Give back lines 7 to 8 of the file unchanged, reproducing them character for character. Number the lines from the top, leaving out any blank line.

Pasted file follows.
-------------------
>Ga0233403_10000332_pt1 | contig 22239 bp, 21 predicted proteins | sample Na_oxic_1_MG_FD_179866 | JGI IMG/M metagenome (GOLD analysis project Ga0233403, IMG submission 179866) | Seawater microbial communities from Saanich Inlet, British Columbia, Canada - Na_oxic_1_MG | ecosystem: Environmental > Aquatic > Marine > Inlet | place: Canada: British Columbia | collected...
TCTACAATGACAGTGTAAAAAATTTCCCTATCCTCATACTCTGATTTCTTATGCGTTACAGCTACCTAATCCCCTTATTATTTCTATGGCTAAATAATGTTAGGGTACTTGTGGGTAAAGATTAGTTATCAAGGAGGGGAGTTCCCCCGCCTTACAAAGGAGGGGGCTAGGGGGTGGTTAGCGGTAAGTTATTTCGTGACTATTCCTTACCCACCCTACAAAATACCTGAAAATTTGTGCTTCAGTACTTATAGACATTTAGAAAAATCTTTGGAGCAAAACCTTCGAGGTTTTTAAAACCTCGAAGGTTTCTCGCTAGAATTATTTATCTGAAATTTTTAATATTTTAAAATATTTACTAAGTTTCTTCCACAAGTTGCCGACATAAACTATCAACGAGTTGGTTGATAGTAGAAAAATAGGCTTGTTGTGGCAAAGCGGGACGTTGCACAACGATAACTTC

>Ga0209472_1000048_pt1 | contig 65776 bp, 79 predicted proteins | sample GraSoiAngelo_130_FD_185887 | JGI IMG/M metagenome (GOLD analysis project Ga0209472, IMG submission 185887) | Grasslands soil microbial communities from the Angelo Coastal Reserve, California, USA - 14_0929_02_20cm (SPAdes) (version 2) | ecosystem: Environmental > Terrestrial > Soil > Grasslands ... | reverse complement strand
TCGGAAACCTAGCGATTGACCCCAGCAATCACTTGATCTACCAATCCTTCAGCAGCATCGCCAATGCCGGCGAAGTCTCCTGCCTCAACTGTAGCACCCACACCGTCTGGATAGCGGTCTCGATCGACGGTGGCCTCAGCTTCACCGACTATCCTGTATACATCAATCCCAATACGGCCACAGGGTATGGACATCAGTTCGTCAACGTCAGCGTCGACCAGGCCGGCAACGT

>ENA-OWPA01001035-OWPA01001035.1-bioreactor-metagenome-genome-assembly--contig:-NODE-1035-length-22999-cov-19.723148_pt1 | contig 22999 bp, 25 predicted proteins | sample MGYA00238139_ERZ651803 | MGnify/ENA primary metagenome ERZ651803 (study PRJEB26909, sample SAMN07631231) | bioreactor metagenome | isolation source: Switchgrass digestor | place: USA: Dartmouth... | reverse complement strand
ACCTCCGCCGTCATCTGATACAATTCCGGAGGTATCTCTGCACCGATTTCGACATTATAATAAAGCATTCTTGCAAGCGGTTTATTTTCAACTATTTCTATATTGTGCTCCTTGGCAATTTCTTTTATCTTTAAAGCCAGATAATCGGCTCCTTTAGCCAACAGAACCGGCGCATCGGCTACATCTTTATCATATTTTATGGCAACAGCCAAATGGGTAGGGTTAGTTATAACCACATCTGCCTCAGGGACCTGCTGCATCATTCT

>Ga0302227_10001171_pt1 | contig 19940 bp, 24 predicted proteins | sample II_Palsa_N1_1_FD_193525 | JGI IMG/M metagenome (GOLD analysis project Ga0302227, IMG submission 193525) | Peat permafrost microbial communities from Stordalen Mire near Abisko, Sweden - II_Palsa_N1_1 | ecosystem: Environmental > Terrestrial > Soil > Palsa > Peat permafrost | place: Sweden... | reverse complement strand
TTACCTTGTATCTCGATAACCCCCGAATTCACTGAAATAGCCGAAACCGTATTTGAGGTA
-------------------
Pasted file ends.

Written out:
>Ga0302227_10001171_pt1 | contig 19940 bp, 24 predicted proteins | sample II_Palsa_N1_1_FD_193525 | JGI IMG/M metagenome (GOLD analysis project Ga0302227, IMG submission 193525) | Peat permafrost microbial communities from Stordalen Mire near Abisko, Sweden - II_Palsa_N1_1 | ecosystem: Environmental > Terrestrial > Soil > Palsa > Peat permafrost | place: Sweden... | reverse complement strand
TTACCTTGTATCTCGATAACCCCCGAATTCACTGAAATAGCCGAAACCGTATTTGAGGTA